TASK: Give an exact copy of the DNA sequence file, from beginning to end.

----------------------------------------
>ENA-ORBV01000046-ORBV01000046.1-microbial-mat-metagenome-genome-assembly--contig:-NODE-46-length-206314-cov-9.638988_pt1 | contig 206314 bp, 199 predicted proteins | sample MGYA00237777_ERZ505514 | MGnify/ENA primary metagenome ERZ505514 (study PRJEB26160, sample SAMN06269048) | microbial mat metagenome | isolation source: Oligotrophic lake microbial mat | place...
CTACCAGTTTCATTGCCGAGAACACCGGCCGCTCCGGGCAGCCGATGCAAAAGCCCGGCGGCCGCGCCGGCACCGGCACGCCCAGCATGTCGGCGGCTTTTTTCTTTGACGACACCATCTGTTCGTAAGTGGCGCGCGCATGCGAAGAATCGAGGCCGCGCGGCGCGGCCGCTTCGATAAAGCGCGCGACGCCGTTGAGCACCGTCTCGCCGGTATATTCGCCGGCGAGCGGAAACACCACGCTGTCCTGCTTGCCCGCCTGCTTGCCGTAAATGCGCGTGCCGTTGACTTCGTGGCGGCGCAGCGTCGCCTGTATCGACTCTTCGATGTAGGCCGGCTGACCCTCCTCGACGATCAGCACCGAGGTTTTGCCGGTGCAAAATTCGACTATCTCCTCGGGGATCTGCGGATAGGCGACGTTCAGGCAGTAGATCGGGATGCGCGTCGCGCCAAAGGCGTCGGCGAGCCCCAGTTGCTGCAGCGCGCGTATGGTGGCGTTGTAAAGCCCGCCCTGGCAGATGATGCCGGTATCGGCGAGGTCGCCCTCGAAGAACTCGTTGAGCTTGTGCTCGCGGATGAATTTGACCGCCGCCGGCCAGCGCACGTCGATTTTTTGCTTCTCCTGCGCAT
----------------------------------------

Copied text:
>ENA-ORBV01000046-ORBV01000046.1-microbial-mat-metagenome-genome-assembly--contig:-NODE-46-length-206314-cov-9.638988_pt1 | contig 206314 bp, 199 predicted proteins | sample MGYA00237777_ERZ505514 | MGnify/ENA primary metagenome ERZ505514 (study PRJEB26160, sample SAMN06269048) | microbial mat metagenome | isolation source: Oligotrophic lake microbial mat | place...
CTACCAGTTTCATTGCCGAGAACACCGGCCGCTCCGGGCAGCCGATGCAAAAGCCCGGCGGCCGCGCCGGCACCGGCACGCCCAGCATGTCGGCGGCTTTTTTCTTTGACGACACCATCTGTTCGTAAGTGGCGCGCGCATGCGAAGAATCGAGGCCGCGCGGCGCGGCCGCTTCGATAAAGCGCGCGACGCCGTTGAGCACCGTCTCGCCGGTATATTCGCCGGCGAGCGGAAACACCACGCTGTCCTGCTTGCCCGCCTGCTTGCCGTAAATGCGCGTGCCGTTGACTTCGTGGCGGCGCAGCGTCGCCTGTATCGACTCTTCGATGTAGGCCGGCTGACCCTCCTCGACGATCAGCACCGAGGTTTTGCCGGTGCAAAATTCGACTATCTCCTCGGGGATCTGCGGATAGGCGACGTTCAGGCAGTAGATCGGGATGCGCGTCGCGCCAAAGGCGTCGGCGAGCCCCAGTTGCTGCAGCGCGCGTATGGTGGCGTTGTAAAGCCCGCCCTGGCAGATGATGCCGGTATCGGCGAGGTCGCCCTCGAAGAACTCGTTGAGCTTGTGCTCGCGGATGAATTTGACCGCCGCCGGCCAGCGCACGTCGATTTTTTGCTTCTCCTGCGCAT